Her Imperial Highness Mercedes Adalina Saturinia Inez de Arango, the Infanta, the eldest daughter of the Emperor of the Solar League, has a problem. She’s a woman. Her father, the Emperor, has managed, like English King Henry VIII centuries ago, to wind up with no male children to name as heir. The conventions and expectations of his society make naming a female heir a dicey proposition, especially because the Heir is expected to attend and graduate The High Ground, the “star fleet academy” of the Empire. The High Ground, however, has never had female cadets before, and so the attendance of the Infanta is a change too far for many.
Thracius Ransom Belamor, to his chagrin called Tracy by everyone, has a different problem. In the aristocratic, near feudal world of the Solar League, being from the middle class and unconnected to the noble Fortune Five Hundred families means that his scholarship to the High Ground is a poor billet indeed. In social circles far beyond his normal station, even aptitude and hard work may be far short of what Tracy needs to survive, much less succeed, at the Naval academy. The High Ground is the first in the Imperials series by Melinda Snodgrass, and tells the story of Tracy and Mercedes’ attendance at the titular High Ground.
The future Empire of the Solar League is a latter day space empire, put through the lens of a modern sensibility and critique of same. It’s extremely, even regressively conservative socially, much more than our own society. Women’s rights have been rolled back severely since our modern society, and the fight for Mercedes to be the mistress of her own destiny in such a patriarchal world as the Solar League has special resonance in an age of Hillary Clinton’s failed presidential campaign. Rights and social liberties do not always progress in the same direction, and the author shows us what a Solar Empire might look like if the world turned back the clock. The reassertion of nobility, neofeudalism and monarchy, too, is even addressed in the book, giving hints as to how society took such a turn, and why. Like, say, Jerry Pournelle and Larry Niven’s Empire of Man, the Empire of the Solar League is a classic patriarchal space Empire, but the author is interested in using it for her own ends, and in a modern context.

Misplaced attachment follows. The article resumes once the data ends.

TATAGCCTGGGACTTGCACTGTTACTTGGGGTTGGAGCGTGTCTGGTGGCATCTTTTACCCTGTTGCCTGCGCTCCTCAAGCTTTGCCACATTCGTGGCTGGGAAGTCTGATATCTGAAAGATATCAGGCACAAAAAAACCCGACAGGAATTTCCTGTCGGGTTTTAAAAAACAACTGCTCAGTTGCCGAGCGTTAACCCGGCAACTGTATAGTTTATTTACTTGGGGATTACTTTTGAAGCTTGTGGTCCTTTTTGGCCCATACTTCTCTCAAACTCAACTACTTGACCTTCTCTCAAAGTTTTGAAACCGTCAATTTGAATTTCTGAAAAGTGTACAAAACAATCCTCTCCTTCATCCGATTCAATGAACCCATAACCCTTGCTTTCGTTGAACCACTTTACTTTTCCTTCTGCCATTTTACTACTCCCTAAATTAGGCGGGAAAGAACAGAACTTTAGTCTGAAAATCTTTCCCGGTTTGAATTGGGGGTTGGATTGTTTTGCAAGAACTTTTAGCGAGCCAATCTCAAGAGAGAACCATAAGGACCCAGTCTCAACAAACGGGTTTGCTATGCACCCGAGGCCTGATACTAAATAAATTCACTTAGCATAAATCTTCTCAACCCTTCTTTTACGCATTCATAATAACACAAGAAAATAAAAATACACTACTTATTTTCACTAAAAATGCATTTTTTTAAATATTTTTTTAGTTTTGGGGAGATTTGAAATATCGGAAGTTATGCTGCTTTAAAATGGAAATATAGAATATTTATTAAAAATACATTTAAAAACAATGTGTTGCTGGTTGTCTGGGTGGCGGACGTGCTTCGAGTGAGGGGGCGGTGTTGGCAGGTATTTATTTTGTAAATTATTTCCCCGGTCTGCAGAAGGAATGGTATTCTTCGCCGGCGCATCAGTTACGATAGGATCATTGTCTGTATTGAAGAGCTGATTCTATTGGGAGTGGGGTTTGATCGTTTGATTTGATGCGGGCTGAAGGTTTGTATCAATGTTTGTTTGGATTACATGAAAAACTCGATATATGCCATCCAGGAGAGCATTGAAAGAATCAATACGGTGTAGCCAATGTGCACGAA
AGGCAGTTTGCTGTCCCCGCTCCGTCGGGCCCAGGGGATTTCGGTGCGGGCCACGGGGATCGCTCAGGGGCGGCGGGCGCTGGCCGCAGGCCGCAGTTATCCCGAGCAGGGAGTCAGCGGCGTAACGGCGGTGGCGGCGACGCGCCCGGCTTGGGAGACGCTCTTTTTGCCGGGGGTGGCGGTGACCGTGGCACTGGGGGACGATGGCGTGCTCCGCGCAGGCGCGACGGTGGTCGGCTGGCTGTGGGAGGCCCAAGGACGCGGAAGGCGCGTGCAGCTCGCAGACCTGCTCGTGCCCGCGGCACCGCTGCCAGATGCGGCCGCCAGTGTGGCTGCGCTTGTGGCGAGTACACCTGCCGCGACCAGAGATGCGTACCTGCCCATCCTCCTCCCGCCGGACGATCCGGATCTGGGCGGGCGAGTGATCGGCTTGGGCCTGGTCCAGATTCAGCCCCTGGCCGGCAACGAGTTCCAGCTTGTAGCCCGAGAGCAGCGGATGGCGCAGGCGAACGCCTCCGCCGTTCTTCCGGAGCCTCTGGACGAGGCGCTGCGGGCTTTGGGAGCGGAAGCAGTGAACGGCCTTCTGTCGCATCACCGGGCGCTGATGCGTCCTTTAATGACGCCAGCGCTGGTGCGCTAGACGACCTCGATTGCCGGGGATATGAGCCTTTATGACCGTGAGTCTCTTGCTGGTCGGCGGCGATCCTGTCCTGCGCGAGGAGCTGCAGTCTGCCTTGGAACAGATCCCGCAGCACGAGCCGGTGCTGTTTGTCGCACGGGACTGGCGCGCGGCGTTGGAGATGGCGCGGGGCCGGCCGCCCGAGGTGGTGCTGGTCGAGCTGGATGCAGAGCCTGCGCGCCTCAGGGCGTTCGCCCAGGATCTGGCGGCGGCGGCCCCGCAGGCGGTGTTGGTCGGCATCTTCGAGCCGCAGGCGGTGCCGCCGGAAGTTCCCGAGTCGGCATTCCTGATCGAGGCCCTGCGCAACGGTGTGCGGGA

The two central characters themselves, though, are the heart and soul of the writing and, even more than the meticulous and well thought-out worldbuilding, are what make the novel succeed. While the stock types (princess thrust into power and the “little tailor”) are classic archetypes, Mercedes and Tracy both embody their archetypes and transcend them. The novel positively hums and sings when the two characters wind up working together at points, and even there, the author avoids easy shortcuts on the characters by having their friendship and relationship develop in interesting and non-predictable ways. It’s an organic growth out of their personalities and social positions and is a real highlight of the book.
As far as the plot goes, there is a plot, beyond Mercedes’ and Tracy’s efforts to survive and succeed in the naval academy, but to speak too highly of it would spoil it. Suffice it to say that both Tracy and Mercedes discover that there is much more to worry about at The High Ground than just trying to survive its rigors. Plots, plans and perhaps even treason are afoot. The novel does an excellent job in balancing the different and dovetailing concerns of its two protagonists against that backdrop.
Combining a relatively traditional space opera universe with a knowing critique of its social forms, along with strong characterization, the High Ground is a solid start and introduction to the series, and especially, its two protagonists. I look forward to continuing to read the successor volumes, as we see how the events in this novel, their time in the High Ground, prepares and forges them for their futures.